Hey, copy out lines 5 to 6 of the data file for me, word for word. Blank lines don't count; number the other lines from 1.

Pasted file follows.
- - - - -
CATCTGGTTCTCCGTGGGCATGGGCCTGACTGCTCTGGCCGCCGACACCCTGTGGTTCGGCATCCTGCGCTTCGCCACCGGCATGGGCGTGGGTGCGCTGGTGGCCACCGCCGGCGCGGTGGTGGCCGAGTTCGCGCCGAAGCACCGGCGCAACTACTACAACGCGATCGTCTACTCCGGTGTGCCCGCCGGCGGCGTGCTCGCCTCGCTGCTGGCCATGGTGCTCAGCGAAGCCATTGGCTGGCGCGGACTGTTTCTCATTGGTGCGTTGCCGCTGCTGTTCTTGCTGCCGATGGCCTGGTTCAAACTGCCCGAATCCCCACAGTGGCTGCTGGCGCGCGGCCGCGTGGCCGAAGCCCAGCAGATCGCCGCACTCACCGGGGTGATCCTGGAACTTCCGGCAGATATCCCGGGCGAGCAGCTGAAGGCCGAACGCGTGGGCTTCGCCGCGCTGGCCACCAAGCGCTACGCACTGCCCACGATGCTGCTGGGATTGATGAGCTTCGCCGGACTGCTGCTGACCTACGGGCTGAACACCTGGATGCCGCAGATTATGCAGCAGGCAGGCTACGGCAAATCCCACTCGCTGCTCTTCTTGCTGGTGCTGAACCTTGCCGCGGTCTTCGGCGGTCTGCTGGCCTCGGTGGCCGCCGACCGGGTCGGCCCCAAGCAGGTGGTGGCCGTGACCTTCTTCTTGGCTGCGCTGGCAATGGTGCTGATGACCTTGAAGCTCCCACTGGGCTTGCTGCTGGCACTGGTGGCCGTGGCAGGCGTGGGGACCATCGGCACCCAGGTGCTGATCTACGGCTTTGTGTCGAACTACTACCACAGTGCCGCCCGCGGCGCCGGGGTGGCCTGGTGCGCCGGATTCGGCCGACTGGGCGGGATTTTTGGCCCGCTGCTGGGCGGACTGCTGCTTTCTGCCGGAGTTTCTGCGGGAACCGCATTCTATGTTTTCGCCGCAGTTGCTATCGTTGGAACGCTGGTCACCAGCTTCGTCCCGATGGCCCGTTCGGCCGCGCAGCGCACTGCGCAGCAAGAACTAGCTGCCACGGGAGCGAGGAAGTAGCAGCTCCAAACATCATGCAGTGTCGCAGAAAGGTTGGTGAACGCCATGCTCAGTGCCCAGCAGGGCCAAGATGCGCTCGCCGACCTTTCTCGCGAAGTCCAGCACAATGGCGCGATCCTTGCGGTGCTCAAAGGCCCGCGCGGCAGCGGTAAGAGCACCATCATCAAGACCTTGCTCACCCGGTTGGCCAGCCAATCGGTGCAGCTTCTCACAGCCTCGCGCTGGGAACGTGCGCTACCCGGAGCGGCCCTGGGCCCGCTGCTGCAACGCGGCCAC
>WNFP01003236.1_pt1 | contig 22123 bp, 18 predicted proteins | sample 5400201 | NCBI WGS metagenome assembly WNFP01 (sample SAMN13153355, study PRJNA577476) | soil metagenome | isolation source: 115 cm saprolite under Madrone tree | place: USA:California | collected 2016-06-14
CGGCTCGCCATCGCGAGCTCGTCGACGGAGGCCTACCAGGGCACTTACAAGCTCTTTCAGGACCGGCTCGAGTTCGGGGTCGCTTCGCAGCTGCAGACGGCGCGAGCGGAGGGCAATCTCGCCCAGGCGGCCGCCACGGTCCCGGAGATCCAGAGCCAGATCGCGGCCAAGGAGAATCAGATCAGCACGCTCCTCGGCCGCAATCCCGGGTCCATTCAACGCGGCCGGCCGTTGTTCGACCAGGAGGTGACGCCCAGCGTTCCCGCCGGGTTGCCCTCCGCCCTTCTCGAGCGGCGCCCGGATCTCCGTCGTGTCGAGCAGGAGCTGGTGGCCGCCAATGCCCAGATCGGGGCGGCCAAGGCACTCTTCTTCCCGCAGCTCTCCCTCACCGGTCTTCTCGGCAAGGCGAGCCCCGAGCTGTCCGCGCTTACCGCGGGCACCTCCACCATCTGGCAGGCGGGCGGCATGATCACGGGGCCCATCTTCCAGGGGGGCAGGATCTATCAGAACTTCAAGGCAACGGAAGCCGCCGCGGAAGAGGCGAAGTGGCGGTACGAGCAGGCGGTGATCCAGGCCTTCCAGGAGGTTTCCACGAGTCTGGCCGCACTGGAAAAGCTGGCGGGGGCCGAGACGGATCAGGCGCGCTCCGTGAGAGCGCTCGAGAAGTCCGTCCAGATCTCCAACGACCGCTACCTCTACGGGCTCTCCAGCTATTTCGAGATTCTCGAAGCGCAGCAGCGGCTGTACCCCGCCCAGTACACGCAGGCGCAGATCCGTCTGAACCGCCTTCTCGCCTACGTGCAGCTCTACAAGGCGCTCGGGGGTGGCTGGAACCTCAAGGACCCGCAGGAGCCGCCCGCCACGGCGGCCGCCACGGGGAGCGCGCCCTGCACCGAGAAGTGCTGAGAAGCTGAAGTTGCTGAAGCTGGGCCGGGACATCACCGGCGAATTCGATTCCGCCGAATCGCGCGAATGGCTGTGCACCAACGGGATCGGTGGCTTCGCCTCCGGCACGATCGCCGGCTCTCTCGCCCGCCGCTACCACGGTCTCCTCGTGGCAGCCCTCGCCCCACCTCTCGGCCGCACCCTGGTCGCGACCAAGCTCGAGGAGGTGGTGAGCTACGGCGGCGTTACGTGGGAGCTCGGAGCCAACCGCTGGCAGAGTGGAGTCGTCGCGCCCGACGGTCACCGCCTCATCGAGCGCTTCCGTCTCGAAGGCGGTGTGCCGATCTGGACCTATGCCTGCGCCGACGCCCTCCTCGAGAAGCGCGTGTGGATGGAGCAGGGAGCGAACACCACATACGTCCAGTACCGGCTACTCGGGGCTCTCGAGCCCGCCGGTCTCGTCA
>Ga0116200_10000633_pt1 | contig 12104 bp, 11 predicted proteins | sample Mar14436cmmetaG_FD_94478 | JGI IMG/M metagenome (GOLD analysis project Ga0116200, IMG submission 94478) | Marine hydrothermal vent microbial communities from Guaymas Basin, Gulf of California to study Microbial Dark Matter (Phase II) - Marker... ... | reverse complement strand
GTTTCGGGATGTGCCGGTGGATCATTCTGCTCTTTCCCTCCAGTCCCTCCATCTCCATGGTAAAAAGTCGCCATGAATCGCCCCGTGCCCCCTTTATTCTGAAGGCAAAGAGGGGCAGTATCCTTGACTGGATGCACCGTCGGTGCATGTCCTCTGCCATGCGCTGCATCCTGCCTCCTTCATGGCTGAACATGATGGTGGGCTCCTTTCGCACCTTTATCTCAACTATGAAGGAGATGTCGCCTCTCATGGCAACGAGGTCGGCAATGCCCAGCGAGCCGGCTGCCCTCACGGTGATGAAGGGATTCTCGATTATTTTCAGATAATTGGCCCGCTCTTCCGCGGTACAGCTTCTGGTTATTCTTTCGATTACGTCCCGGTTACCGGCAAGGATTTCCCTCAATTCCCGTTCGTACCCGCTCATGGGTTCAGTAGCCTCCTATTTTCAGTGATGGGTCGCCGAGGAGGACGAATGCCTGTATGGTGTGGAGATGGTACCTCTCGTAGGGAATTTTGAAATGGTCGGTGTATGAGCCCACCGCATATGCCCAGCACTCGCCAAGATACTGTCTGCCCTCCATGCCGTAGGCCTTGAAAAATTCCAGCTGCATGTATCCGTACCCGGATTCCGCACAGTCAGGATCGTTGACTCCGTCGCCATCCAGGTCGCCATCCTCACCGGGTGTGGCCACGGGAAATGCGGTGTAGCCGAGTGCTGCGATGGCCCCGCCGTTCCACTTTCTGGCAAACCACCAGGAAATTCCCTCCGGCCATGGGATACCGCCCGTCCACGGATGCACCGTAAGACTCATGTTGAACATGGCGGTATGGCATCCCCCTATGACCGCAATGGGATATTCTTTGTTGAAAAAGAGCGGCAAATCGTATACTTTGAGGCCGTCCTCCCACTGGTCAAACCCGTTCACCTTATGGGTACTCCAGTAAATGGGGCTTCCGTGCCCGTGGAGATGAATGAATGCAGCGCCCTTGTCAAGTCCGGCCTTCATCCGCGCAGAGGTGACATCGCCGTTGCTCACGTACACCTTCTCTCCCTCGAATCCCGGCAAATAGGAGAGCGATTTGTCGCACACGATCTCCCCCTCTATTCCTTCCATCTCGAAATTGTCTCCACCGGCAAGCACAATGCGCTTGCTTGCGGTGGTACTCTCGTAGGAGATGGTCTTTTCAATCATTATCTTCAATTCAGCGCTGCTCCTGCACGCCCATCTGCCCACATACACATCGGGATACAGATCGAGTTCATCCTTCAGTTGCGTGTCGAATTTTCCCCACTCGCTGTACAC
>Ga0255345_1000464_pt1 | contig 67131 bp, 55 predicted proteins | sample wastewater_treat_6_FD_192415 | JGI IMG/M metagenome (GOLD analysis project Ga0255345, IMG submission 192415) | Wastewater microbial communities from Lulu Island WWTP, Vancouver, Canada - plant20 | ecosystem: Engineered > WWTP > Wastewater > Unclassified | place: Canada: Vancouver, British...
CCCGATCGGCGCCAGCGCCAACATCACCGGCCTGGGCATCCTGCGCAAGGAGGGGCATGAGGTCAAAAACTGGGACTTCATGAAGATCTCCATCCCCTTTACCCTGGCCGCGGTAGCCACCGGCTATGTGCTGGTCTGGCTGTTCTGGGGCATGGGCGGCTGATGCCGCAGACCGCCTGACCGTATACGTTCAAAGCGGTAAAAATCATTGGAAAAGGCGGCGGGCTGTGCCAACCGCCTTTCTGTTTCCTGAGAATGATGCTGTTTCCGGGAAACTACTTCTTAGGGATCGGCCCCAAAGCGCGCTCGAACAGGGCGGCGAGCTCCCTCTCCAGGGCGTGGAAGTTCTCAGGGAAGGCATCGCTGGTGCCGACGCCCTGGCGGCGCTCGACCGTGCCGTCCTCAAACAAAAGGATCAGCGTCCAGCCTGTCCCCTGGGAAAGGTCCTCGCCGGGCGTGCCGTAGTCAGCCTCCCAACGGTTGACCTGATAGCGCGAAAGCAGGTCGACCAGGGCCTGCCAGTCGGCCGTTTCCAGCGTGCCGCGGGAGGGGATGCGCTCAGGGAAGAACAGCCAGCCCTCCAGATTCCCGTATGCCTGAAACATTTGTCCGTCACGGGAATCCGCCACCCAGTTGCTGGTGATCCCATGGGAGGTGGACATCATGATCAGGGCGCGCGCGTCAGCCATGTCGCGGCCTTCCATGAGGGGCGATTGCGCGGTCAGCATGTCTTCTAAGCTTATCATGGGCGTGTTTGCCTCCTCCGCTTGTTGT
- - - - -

GTTTCGGGATGTGCCGGTGGATCATTCTGCTCTTTCCCTCCAGTCCCTCCATCTCCATGGTAAAAAGTCGCCATGAATCGCCCCGTGCCCCCTTTATTCTGAAGGCAAAGAGGGGCAGTATCCTTGACTGGATGCACCGTCGGTGCATGTCCTCTGCCATGCGCTGCATCCTGCCTCCTTCATGGCTGAACATGATGGTGGGCTCCTTTCGCACCTTTATCTCAACTATGAAGGAGATGTCGCCTCTCATGGCAACGAGGTCGGCAATGCCCAGCGAGCCGGCTGCCCTCACGGTGATGAAGGGATTCTCGATTATTTTCAGATAATTGGCCCGCTCTTCCGCGGTACAGCTTCTGGTTATTCTTTCGATTACGTCCCGGTTACCGGCAAGGATTTCCCTCAATTCCCGTTCGTACCCGCTCATGGGTTCAGTAGCCTCCTATTTTCAGTGATGGGTCGCCGAGGAGGACGAATGCCTGTATGGTGTGGAGATGGTACCTCTCGTAGGGAATTTTGAAATGGTCGGTGTATGAGCCCACCGCATATGCCCAGCACTCGCCAAGATACTGTCTGCCCTCCATGCCGTAGGCCTTGAAAAATTCCAGCTGCATGTATCCGTACCCGGATTCCGCACAGTCAGGATCGTTGACTCCGTCGCCATCCAGGTCGCCATCCTCACCGGGTGTGGCCACGGGAAATGCGGTGTAGCCGAGTGCTGCGATGGCCCCGCCGTTCCACTTTCTGGCAAACCACCAGGAAATTCCCTCCGGCCATGGGATACCGCCCGTCCACGGATGCACCGTAAGACTCATGTTGAACATGGCGGTATGGCATCCCCCTATGACCGCAATGGGATATTCTTTGTTGAAAAAGAGCGGCAAATCGTATACTTTGAGGCCGTCCTCCCACTGGTCAAACCCGTTCACCTTATGGGTACTCCAGTAAATGGGGCTTCCGTGCCCGTGGAGATGAATGAATGCAGCGCCCTTGTCAAGTCCGGCCTTCATCCGCGCAGAGGTGACATCGCCGTTGCTCACGTACACCTTCTCTCCCTCGAATCCCGGCAAATAGGAGAGCGATTTGTCGCACACGATCTCCCCCTCTATTCCTTCCATCTCGAAATTGTCTCCACCGGCAAGCACAATGCGCTTGCTTGCGGTGGTACTCTCGTAGGAGATGGTCTTTTCAATCATTATCTTCAATTCAGCGCTGCTCCTGCACGCCCATCTGCCCACATACACATCGGGATACAGATCGAGTTCATCCTTCAGTTGCGTGTCGAATTTTCCCCACTCGCTGTACAC
>Ga0255345_1000464_pt1 | contig 67131 bp, 55 predicted proteins | sample wastewater_treat_6_FD_192415 | JGI IMG/M metagenome (GOLD analysis project Ga0255345, IMG submission 192415) | Wastewater microbial communities from Lulu Island WWTP, Vancouver, Canada - plant20 | ecosystem: Engineered > WWTP > Wastewater > Unclassified | place: Canada: Vancouver, British...